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Use Of Racist Native American Mascots In Professional Sports

1045 words - 4 pages

I awaited the day before the big game in nervous apprehension. Would the Red Sox be able to rebound from a 0-2 series deficit and advance to face the Yankees? They had already won two straight games and evened the series at 2-2. The next game would be the do or die situation. I stylishly dressed in all of my Red Sox apparel (even the lucky red socks) and prepared for an invigorating game. Mike from the third floor came down to the first floor lounge to watch the big game. Being from Cleveland, Mike was sporting all of his Indians apparel. For the next the 3 hours Mike would be my most bitter enemy. Mike was the antichrist. We would swear at each other, hurl projectiles at each other, and possibly even have an outright brouhaha if things got out of control. In the bottom of the second inning, the Indians got 2 hits, which spawned an outrageous reaction from mike. He sprung from his seat, arms failing about, and began to do a mock Indian dance in front of me. "Sit your silly ass down," I probably yelled. Then he began to do the tomahawk chop to his fabulously clichéd rendition of an Indian chant, "Ohhhh oh oh oh Ohhhh oh oh oh." I looked up at Mike's hat. The Cleveland Indian logo goofily stared down at me.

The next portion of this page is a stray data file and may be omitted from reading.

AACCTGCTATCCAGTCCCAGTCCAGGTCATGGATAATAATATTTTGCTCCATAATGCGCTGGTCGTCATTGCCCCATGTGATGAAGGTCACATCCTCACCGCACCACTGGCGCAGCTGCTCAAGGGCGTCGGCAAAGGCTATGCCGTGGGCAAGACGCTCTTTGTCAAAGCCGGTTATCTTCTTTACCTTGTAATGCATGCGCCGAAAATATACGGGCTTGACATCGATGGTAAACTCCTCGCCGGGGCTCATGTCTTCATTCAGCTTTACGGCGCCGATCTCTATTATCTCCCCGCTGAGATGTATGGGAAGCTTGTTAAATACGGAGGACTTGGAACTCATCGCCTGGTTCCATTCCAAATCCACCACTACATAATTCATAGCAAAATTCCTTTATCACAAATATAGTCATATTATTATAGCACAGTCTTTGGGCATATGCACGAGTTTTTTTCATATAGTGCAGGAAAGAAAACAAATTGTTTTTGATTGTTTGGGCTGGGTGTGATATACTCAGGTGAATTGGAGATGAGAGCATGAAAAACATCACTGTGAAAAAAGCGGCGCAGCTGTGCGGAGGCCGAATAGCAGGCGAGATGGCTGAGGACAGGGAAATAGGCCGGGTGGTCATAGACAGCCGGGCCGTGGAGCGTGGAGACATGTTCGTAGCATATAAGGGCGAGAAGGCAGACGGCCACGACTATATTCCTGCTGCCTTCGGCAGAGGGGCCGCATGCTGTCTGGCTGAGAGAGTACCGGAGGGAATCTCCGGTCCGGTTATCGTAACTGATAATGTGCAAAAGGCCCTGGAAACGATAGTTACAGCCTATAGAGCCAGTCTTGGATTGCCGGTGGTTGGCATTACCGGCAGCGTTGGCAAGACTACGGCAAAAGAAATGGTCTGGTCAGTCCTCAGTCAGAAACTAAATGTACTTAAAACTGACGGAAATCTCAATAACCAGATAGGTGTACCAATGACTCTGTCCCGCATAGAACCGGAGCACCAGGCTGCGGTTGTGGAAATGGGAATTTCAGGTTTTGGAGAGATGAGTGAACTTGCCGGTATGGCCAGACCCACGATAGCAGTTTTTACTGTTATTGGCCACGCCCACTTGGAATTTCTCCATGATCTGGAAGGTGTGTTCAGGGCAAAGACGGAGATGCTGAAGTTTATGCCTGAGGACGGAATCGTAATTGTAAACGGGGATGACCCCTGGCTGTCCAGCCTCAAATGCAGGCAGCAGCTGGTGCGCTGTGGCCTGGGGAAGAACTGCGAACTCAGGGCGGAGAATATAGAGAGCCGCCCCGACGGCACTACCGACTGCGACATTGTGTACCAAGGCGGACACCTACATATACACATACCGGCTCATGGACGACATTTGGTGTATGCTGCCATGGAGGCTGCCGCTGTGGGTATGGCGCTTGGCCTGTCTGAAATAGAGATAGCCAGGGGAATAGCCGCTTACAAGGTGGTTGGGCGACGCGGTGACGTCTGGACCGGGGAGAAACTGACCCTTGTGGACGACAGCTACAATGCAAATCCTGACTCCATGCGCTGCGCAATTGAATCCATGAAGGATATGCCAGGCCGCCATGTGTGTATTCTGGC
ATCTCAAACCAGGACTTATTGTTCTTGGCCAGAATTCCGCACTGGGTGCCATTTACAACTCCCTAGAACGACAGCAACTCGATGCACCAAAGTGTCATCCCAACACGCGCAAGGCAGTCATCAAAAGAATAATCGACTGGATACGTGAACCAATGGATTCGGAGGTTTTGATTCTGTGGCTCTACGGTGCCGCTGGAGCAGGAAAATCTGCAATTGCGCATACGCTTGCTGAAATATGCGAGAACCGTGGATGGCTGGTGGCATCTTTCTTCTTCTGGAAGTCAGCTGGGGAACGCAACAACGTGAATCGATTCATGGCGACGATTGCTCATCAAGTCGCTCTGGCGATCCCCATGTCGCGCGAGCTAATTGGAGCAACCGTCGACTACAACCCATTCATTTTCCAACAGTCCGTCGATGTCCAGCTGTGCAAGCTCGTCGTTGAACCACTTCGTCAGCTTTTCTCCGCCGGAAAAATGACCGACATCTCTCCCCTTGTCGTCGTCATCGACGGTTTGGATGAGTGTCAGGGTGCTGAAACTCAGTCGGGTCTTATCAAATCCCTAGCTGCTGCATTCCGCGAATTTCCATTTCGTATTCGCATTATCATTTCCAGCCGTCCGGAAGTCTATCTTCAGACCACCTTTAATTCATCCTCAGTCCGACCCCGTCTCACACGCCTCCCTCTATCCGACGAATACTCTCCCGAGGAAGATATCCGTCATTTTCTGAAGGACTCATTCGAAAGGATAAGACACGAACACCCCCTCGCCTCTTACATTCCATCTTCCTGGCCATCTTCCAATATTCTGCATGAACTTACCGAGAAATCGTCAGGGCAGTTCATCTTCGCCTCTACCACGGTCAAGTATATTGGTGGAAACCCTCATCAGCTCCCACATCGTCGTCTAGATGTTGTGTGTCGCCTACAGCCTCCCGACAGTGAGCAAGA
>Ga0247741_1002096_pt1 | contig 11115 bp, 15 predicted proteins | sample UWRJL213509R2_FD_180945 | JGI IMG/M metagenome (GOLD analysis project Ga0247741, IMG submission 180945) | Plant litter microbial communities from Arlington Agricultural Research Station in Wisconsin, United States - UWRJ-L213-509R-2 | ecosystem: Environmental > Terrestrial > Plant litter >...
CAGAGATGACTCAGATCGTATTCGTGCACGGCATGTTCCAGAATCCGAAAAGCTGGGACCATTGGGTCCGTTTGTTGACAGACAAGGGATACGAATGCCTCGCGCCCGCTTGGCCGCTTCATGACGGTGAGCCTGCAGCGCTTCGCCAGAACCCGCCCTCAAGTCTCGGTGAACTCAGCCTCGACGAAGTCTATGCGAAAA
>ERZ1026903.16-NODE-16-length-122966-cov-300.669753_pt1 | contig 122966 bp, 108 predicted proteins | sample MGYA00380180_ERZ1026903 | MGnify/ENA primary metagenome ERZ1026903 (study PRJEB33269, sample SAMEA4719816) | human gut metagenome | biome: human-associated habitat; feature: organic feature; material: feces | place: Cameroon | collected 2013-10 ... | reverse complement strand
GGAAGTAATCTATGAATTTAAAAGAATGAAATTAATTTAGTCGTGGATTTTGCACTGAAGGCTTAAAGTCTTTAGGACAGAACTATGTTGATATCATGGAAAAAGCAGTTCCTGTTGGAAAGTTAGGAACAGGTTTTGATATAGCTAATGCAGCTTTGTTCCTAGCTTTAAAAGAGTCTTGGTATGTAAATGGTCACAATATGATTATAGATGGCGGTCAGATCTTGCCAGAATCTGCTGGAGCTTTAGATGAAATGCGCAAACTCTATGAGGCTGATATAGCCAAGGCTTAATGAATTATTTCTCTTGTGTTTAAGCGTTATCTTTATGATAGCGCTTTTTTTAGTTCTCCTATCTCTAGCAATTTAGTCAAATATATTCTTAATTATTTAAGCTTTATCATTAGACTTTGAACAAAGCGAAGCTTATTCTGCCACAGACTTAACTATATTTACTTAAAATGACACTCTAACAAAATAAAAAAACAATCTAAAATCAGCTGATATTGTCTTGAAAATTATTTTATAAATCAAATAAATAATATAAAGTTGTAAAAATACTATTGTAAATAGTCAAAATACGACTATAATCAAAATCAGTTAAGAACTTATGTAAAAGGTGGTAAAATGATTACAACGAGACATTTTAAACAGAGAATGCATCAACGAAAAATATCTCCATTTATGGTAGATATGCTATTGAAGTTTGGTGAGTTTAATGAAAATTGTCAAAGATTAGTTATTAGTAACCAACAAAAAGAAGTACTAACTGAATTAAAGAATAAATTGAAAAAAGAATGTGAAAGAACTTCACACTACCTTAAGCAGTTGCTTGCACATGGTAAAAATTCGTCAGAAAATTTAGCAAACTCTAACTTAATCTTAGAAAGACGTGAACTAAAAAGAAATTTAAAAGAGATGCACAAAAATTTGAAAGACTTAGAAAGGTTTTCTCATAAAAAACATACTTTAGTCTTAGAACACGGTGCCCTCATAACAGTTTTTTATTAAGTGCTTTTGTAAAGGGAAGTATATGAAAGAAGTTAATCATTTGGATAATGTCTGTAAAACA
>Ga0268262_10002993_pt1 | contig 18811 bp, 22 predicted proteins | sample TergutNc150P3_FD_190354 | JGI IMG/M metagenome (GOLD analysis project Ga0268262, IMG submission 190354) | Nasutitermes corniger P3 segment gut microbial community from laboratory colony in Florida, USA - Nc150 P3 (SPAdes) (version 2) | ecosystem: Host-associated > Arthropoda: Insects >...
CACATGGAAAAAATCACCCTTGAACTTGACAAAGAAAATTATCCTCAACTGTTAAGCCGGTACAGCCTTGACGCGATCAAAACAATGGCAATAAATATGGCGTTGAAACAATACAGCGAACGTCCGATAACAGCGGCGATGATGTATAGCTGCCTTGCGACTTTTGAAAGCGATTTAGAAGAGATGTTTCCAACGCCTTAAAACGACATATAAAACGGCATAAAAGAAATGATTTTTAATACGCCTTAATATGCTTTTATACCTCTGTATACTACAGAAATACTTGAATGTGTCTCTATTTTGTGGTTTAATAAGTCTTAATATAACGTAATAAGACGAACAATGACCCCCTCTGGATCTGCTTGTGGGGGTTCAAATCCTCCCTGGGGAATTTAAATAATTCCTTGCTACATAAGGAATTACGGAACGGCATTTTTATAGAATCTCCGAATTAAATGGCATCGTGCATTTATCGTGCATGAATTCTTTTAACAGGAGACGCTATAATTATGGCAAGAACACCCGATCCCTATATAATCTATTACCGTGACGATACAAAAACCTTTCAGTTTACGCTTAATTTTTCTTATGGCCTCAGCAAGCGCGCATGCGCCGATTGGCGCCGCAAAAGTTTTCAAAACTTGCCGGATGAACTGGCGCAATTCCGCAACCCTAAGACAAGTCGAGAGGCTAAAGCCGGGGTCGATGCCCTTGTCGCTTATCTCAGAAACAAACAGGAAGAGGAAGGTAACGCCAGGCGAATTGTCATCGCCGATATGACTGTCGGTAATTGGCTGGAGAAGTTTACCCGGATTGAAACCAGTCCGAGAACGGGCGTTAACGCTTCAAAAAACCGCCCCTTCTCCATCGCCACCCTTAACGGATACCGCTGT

The mascot of the Cleveland perpetuates a stereotypical image of Native Americans as a savage being tamed by settlers. Baseball, an American institution, is guilty of disgusting racism. This blatantly racist symbol must strike an angry chord with contemporary Native Americans, whose past overflows with examples of cultural abuse. On the hat of each player, an Indian with swollen red face and stupid slaphappy grin appears in an expression of gloating jubilation. All his facial features are exaggerated, and an erect feather stands above his head like an alfalfa bean sprout. If it was up to me, I'd say scalp the commissioner of baseball for allowing such an atrocious symbol of cultural racism to blossom and affect the masses on television. How have the Cleveland Indians been able to get away with such a culturally demeaning mascot without a significant public outcry? Our cultural absolutism along with our naivety places Native Americans on subhuman animalistic level and feeds our unconscious notion that the logo is harmless.
The majority of Americans practice cultural absolutism. Cultural absolutism, the tendency of individuals to view their culture as superior, ingrained itself into the American way of life before Columbus landed. Americans have a worldwide reputation as arrogant, ignorant, simple-minded cowboys. And these stereotypes are completely justified by past examples of cultural butcheries. I, as an American, can recognize our tendency to dominate others in the service of spreading the "superior" way of life. Native American people, misunderstood to this day, have been simplified to this naked, feather toting, red-faced, stupidly barbaric sub-human creature. (Notice that I use Native Americans, as opposed to Indians as...

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